ISRAELS FIRST COIN
BY DAVID T. ALEXANDER

It would be easy to draw up a list of great world rarities - coins that would strain a king's treasury to buy. Fascination can come, however, not only from great rarity and dazzling price records but also from the story a coin can tell and from the historical context in which it was written. Coins have been eyewitnesses to the stirring and often violent events of the just past century. Coins testify to the birth or death of nations, recall vanished rulers and regimes, and bring revolutions and conquests into your hands.

At the opening of the 20th century, the name Israel was found only in the Bible or as a collective word for the Jewish people in exile. After the founding of Zionism by Budapest-born journalist Theodor Herzl, vast effort was expended in establishing what Britain's Balfour Declaration called a "National Home for the Jewish People" in what had been the neglected backwater of the Ottoman Empire, Palestine.

Despite growing Arab and British opposition, Jewish immigration accelerated in response to Hitler's wartime genocide in Europe. Unable to resolve the Arab-Jewish conflict, the British withdrew in May 1948, after the United Nations voted to partition Palestine into Jewish and Arab states. The Zionist leadership proclaimed the State of Israel on May 15, 1948. Already under attack by Arab irregulars, the new nation repelled several Arab regular armies, emerging with greatly increased territory after three waves of struggle.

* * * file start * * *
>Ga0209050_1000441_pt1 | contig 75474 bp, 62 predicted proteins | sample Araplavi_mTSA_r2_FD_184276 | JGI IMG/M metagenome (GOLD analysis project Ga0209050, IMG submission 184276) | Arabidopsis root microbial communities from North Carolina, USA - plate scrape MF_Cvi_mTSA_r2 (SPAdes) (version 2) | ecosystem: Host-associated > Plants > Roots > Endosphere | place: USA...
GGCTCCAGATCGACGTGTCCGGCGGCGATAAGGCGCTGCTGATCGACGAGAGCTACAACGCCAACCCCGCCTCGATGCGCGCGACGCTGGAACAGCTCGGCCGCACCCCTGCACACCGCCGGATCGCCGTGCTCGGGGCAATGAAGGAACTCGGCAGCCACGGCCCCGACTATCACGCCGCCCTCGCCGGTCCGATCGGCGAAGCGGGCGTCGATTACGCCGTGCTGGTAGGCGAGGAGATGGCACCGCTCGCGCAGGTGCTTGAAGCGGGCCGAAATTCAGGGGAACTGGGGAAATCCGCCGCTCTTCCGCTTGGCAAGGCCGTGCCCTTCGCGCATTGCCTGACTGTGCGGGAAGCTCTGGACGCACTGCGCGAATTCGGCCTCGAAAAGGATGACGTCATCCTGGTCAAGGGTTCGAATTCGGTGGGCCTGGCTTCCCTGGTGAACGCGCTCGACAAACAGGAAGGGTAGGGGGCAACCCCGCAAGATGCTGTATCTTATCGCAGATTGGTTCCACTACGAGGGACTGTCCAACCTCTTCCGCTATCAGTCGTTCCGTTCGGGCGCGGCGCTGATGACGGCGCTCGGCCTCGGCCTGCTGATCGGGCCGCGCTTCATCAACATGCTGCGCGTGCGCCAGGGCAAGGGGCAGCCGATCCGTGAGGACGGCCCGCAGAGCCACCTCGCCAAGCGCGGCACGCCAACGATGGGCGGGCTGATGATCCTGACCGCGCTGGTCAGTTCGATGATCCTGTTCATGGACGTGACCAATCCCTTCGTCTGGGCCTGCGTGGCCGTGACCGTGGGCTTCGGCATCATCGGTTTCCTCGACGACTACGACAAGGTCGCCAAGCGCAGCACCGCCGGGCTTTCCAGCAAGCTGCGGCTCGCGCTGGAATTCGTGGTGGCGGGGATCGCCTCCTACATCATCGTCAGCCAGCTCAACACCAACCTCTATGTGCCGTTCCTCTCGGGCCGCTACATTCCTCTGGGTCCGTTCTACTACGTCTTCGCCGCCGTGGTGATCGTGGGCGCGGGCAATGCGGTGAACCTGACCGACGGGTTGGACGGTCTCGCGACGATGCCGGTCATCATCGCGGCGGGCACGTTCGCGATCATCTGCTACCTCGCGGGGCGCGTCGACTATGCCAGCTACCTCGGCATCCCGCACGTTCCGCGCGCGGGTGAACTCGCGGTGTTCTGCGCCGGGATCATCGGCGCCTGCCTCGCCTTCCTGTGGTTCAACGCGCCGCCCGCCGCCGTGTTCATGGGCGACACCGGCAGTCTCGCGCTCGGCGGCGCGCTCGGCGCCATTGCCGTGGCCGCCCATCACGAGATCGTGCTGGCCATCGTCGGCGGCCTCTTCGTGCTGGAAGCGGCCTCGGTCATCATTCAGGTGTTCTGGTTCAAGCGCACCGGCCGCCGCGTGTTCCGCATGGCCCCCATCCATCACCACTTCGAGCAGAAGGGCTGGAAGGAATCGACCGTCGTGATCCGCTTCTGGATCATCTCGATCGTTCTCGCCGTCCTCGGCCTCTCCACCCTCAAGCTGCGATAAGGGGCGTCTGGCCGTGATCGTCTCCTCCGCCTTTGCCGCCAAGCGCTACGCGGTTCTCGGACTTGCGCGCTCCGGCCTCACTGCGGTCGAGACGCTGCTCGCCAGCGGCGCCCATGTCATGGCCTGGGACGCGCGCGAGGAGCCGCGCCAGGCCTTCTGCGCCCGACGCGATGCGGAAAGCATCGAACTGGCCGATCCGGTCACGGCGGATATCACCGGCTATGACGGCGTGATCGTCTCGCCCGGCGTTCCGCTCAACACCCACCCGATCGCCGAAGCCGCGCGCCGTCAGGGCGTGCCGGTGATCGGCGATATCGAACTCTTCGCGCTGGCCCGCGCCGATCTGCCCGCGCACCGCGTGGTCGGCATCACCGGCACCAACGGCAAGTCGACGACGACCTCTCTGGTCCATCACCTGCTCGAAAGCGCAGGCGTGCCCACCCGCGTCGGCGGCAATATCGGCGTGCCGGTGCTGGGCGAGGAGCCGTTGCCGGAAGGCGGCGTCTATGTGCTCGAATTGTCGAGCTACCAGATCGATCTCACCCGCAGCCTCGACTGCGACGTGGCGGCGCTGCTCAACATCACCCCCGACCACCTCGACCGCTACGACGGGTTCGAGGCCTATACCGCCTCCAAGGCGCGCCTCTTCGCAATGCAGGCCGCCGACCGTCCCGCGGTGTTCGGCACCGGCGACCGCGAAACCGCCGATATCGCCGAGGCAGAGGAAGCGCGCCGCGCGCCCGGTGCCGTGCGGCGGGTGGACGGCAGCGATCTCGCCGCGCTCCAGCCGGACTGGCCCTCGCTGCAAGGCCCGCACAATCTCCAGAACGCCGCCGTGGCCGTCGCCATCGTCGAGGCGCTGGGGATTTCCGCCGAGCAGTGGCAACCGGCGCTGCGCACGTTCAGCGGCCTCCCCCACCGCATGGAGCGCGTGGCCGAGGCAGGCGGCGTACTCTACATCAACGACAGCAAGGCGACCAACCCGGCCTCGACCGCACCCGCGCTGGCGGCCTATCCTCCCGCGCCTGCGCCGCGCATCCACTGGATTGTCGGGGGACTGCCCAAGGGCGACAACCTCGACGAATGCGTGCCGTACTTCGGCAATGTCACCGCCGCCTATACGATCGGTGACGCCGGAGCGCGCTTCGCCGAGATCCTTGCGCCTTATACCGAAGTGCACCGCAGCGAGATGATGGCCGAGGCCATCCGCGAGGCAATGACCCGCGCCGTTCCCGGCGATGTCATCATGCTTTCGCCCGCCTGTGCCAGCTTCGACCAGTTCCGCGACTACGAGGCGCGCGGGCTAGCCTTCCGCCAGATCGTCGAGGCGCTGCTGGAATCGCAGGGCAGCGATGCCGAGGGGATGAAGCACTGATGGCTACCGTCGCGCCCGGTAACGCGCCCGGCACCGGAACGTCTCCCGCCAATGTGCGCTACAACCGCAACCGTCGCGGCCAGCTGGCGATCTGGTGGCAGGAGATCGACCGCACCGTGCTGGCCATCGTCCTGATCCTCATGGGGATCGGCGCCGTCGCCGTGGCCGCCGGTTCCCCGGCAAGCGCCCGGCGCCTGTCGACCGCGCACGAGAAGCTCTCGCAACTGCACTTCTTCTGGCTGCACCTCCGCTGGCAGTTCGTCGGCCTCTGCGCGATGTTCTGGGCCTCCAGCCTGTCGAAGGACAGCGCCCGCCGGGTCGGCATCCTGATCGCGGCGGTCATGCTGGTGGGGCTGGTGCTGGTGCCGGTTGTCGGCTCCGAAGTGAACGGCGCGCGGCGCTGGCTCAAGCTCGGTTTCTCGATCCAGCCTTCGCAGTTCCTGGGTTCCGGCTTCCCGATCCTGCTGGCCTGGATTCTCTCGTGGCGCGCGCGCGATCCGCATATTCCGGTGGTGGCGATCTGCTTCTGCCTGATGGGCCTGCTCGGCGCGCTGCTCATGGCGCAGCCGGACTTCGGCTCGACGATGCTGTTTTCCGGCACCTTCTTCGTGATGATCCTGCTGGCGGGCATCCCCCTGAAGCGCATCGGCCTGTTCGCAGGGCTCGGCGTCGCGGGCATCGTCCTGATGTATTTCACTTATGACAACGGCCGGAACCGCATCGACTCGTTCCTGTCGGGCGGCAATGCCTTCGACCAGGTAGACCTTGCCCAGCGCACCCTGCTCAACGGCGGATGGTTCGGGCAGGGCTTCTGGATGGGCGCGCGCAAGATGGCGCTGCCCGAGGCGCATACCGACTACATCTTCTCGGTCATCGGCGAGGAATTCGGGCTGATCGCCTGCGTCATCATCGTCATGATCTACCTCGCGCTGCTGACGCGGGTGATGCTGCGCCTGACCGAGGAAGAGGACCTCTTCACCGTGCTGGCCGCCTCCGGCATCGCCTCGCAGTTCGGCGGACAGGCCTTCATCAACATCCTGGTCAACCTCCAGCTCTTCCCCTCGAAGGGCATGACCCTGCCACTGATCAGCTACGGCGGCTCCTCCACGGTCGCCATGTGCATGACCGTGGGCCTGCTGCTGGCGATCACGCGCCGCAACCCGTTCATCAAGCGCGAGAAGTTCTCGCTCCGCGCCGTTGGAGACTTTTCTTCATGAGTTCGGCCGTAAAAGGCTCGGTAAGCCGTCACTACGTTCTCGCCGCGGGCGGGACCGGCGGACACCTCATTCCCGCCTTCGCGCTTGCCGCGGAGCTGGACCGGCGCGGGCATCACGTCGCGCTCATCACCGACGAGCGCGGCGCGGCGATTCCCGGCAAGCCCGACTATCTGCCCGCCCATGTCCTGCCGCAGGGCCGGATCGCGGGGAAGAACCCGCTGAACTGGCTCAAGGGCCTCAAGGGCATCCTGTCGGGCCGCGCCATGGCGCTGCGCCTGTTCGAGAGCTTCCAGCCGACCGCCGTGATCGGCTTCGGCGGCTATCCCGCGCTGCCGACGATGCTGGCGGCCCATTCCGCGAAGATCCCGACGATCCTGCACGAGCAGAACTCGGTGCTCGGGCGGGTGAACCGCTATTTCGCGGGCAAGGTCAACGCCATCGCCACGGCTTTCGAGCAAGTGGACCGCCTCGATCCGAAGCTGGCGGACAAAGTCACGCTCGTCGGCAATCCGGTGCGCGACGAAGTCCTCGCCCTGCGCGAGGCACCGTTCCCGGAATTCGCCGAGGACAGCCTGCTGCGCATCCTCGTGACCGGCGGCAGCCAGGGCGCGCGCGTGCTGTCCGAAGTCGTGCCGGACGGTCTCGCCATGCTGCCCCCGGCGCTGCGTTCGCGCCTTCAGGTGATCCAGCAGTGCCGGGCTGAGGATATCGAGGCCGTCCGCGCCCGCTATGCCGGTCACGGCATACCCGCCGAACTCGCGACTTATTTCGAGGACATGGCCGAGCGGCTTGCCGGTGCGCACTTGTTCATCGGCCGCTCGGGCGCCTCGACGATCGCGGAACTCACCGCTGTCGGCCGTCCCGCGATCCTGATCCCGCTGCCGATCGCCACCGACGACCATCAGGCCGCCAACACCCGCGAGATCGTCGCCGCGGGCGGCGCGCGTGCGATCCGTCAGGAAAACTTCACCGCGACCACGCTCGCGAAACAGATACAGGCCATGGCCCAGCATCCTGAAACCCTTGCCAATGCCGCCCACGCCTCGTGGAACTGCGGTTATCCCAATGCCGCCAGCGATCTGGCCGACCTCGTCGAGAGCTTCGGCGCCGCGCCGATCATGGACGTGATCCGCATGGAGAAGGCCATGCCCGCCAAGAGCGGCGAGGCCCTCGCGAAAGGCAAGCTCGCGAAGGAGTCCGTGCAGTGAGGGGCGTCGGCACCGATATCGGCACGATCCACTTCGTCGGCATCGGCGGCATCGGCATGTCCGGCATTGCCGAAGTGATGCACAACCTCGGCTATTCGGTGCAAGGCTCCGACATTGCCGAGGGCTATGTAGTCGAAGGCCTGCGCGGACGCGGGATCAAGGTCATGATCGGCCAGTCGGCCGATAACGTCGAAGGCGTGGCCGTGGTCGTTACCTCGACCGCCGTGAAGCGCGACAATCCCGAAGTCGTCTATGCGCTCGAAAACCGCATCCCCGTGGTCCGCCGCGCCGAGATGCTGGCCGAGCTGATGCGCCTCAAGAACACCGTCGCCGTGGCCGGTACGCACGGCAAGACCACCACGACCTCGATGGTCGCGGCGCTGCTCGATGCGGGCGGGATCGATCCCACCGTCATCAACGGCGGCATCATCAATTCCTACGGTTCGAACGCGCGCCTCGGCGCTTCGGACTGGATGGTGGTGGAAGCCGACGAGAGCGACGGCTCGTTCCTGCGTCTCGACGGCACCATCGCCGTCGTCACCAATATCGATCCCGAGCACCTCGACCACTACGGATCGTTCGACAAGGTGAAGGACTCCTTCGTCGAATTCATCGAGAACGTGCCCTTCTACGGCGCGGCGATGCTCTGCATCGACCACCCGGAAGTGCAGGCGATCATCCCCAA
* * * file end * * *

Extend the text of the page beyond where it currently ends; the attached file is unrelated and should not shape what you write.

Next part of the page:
To the new Jewish State, coinage had an unusually poignant significance. A start was made toward a new Jewish coinage during the 1948 fighting in the Mechsav cutlery factory in Tel Aviv's industrial suburb of Holon. The fall story of this coinage emerged only after the present writer's on-the-spot research during the 1979 American Israel Numismatic Association study tour to Israel.

Yosef Gannoy of Mechsav modified a Bridgeport-built cutlery stamping press to hold coinage dies cut by Saloh Kluegermann, brother of the firm's owner. Moshe Neudorfer of the new Israel Treasury brought the reverse (value-side) die to the factory every working day and a slow, laborious striking commenced.

The 25 mils was a 30mm coin of 97 percent aluminum, 3 percent magnesium, bearing a plain edge. The obverse depicted a bunch of grapes taken from a bronze prutah of Herod Archelaus (circa 4 B.C.). The stylized reverse wreath was adapted from coins of John Hyrkanos (135-104 B.C.) and was used in the later prutah series.

The exact number of coins bearing the Hebrew date 5708 (1948) is unknown, but certainly small. Little attention was paid to such details in the midst of war. A substantially greater number was struck dated 5709 (1949). The coins' overall quality disappointed the Treasury, and they were released only because of the serious coin shortage following the British withdrawal and the following war.

The 5708-dated 25 mils (KM 8) is virtually unknown in choice uncirculated. What might be called "basic uncirculated" examples with typical marks and planchet defects catalog at $850 and sold for much more when the Israel market was booming.

The 5709 pieces are of two varieties. The open link with widely spaced arcs at the top of the wreath catalogs at $150.-. Closed link coins in uncirculated condition catalog at $25.-

25 mils, 1948


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